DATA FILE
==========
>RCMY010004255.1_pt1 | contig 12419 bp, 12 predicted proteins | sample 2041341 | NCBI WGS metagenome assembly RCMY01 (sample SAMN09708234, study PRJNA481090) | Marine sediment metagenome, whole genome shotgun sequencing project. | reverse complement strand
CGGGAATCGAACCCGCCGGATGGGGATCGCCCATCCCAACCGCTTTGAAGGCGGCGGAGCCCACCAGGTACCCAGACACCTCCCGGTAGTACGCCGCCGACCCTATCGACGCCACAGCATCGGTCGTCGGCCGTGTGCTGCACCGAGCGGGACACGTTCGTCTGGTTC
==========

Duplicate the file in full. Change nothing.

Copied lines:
>RCMY010004255.1_pt1 | contig 12419 bp, 12 predicted proteins | sample 2041341 | NCBI WGS metagenome assembly RCMY01 (sample SAMN09708234, study PRJNA481090) | Marine sediment metagenome, whole genome shotgun sequencing project. | reverse complement strand
CGGGAATCGAACCCGCCGGATGGGGATCGCCCATCCCAACCGCTTTGAAGGCGGCGGAGCCCACCAGGTACCCAGACACCTCCCGGTAGTACGCCGCCGACCCTATCGACGCCACAGCATCGGTCGTCGGCCGTGTGCTGCACCGAGCGGGACACGTTCGTCTGGTTC